More than 87,000 were left dead or missing when a 7.9-magnitude quake struck Sichuan on the afternoon of May 12, 2008, including 5,335 school pupils.
The disaster provoked widespread grief in China, but also outrage after it emerged 7,000 schools were badly damaged, triggering accusations of shoddy construction, corner-cutting and possible corruption, especially as many other buildings nearby held firm.
A decade on, the government has still never released an official investigation into the accusations.
Even now campaigners and parents are seeking answers on how the quake destroyed so many schools when it struck during afternoon classes.
They became known as "tofu schools" in China, likening their structural instability to the soft bean curd dish.
A remembrance ceremony was due to take place Saturday afternoon at a collapsed school in Yingxiu, which has been preserved as a memorial to the dead with a sculpture of a giant clock showing the earthquake's time and date.
The earthquake may have been one of the most pivotal events in China's recent history.
Huge donations to relief funds at the time popularised the idea of private giving, inspiring the creation of a host of new charitable organisations.
And as the country united in the face of the tragedy, it -- along with the 2008 Summer Olympics -- helped to crystallise a new sense of national identity.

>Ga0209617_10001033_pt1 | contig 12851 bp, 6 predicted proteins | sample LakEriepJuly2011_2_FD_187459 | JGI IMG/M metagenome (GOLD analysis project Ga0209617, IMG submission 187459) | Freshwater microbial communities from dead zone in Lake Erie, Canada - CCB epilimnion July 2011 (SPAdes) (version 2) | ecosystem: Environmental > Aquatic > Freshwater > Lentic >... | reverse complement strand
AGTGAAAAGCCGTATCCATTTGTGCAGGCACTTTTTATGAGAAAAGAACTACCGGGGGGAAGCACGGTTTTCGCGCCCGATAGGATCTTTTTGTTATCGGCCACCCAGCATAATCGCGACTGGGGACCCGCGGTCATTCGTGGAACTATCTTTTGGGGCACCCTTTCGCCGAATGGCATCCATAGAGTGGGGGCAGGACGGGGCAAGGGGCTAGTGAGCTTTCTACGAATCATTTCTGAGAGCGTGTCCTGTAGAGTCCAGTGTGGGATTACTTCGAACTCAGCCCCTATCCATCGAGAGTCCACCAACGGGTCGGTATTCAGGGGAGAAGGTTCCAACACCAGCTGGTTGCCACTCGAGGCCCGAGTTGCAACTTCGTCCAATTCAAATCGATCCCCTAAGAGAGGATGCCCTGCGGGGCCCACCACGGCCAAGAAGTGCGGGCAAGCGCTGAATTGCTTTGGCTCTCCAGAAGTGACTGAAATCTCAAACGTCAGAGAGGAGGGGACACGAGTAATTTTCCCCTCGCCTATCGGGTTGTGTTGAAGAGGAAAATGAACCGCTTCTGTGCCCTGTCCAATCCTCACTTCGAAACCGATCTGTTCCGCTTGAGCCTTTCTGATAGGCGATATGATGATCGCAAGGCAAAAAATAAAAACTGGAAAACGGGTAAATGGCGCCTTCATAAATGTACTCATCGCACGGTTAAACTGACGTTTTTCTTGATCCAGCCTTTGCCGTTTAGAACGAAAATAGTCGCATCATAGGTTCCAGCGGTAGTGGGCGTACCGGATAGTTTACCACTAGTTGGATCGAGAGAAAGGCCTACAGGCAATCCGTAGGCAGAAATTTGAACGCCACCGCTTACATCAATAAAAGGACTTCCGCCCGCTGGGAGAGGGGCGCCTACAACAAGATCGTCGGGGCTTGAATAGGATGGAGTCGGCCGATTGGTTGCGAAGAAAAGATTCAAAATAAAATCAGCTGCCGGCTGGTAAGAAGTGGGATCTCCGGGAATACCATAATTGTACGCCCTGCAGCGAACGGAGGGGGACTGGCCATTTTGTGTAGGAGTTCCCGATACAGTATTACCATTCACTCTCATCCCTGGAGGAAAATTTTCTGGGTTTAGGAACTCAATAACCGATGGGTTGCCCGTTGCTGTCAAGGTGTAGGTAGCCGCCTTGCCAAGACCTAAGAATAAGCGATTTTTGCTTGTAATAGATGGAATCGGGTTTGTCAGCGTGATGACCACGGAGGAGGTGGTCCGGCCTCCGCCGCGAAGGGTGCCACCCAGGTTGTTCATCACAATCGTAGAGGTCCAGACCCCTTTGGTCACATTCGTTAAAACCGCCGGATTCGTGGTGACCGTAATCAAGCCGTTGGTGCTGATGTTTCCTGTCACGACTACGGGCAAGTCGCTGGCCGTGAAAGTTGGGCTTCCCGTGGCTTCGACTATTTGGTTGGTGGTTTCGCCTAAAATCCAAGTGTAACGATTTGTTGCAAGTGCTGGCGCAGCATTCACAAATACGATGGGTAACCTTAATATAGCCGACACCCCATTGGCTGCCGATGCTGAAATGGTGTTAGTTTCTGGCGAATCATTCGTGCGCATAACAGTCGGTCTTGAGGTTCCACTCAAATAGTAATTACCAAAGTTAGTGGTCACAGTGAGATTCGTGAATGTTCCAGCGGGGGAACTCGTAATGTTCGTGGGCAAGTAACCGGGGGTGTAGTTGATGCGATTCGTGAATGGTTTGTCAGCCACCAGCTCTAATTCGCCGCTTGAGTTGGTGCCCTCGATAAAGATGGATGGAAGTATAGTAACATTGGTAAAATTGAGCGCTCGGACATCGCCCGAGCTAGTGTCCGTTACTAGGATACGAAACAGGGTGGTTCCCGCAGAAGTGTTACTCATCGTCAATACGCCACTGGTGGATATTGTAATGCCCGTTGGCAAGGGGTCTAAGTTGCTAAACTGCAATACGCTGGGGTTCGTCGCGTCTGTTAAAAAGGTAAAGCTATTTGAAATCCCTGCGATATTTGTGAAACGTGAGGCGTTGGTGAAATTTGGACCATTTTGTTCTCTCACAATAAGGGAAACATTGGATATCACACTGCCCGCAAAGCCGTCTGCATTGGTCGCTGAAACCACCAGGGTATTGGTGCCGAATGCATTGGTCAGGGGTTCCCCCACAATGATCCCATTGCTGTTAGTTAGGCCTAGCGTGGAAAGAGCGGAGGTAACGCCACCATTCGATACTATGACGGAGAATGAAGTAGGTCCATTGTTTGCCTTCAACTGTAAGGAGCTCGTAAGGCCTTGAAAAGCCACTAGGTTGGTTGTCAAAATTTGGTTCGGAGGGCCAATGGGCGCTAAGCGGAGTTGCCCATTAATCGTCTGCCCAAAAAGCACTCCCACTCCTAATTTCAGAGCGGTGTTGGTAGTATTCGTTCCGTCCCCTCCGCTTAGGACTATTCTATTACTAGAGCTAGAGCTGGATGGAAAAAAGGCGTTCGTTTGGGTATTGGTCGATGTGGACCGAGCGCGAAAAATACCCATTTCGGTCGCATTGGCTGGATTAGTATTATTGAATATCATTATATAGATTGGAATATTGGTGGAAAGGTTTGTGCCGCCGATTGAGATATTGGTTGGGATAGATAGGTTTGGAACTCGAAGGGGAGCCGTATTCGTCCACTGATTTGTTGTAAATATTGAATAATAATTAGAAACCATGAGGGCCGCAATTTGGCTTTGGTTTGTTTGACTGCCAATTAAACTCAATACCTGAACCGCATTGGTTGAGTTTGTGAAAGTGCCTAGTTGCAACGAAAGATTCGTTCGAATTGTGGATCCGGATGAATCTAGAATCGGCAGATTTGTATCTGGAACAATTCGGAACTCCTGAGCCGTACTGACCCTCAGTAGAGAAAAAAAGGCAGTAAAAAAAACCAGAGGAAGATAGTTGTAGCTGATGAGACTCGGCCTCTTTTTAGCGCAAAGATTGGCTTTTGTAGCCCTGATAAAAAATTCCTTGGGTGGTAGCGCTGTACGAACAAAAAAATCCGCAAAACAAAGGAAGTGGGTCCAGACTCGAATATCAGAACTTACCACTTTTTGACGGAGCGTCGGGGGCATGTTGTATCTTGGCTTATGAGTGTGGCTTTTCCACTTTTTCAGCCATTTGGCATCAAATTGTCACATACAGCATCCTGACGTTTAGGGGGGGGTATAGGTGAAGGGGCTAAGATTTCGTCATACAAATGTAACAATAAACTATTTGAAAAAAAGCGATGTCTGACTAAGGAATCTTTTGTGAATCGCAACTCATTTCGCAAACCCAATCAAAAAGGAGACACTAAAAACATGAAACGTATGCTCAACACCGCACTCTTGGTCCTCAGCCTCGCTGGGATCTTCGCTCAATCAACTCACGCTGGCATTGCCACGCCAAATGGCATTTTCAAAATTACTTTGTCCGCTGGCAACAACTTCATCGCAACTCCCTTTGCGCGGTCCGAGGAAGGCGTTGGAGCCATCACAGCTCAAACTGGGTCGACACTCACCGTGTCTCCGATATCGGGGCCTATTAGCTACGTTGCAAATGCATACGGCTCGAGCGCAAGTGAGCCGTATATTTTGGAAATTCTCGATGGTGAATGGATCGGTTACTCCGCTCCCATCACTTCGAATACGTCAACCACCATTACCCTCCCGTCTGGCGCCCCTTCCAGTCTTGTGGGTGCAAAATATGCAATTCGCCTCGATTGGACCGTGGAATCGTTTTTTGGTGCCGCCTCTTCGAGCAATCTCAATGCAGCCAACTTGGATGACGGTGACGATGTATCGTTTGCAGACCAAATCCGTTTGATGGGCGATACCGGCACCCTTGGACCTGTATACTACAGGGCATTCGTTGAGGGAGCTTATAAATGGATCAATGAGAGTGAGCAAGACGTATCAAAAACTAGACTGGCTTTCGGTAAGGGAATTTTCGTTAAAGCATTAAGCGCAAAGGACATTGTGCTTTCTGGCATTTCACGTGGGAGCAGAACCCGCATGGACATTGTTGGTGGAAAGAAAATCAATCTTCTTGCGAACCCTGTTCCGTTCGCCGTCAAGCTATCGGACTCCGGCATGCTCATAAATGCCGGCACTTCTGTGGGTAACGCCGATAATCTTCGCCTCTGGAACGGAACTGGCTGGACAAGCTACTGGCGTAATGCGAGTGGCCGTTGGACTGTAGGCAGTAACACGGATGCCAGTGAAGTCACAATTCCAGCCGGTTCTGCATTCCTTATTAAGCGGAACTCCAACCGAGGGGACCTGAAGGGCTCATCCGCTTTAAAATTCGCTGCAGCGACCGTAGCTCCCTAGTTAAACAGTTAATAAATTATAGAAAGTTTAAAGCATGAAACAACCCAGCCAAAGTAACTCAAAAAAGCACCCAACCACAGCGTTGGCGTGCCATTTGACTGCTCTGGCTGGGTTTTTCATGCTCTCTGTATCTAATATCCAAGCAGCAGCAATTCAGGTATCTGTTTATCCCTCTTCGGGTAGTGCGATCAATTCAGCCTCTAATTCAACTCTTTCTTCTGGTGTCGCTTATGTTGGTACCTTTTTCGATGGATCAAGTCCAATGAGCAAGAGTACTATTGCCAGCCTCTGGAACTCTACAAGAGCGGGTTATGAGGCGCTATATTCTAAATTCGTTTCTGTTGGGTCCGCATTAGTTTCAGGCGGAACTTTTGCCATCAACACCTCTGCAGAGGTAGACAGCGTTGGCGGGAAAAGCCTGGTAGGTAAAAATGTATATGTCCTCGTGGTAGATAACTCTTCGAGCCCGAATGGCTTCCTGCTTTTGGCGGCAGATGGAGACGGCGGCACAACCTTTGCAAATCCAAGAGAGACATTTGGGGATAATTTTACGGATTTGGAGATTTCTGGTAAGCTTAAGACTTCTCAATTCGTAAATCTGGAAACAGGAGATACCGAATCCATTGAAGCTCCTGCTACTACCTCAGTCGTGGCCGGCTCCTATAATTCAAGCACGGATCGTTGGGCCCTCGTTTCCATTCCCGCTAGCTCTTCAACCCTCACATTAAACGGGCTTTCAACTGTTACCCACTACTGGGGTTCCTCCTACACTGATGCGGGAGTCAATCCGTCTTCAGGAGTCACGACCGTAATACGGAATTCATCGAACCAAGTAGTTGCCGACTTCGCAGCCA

But authorities quickly moved to tamp down the new spirit of openness, arresting critics and journalists alike.
Ai Weiwei was beaten by police and held in detention for months. He has since left the country.
And a plethora of scandals tainted the new enthusiasm for giving, with the Red Cross in particular caught up in a huge row over misdirected funds.
Today, the cities and villages that were destroyed have mostly been reconstructed, after the government poured billions into the recovery effort. New roads, power lines, and communications link the once-remote areas to the provincial capital Chengdu.
The standard of living has improved substantially for many survivors, who have benefited from tourists flooding into the region to see the ruins.
Even so, for grieving families, the scars run deep.
But for China's ruling Communist party, the disaster has become a propaganda opportunity.
The story went on to explain how Chinese president Xi Jinping's leadership had helped the province rebuild itself after the disaster -- despite the fact he took office more than four years after it occurred.
Earlier this year, when Xi visited the ruins of Yichuan, he called for them to be used as an "important patriotic education base".
(This story has not been edited by Business Standard staff and is auto-generated from a syndicated feed.)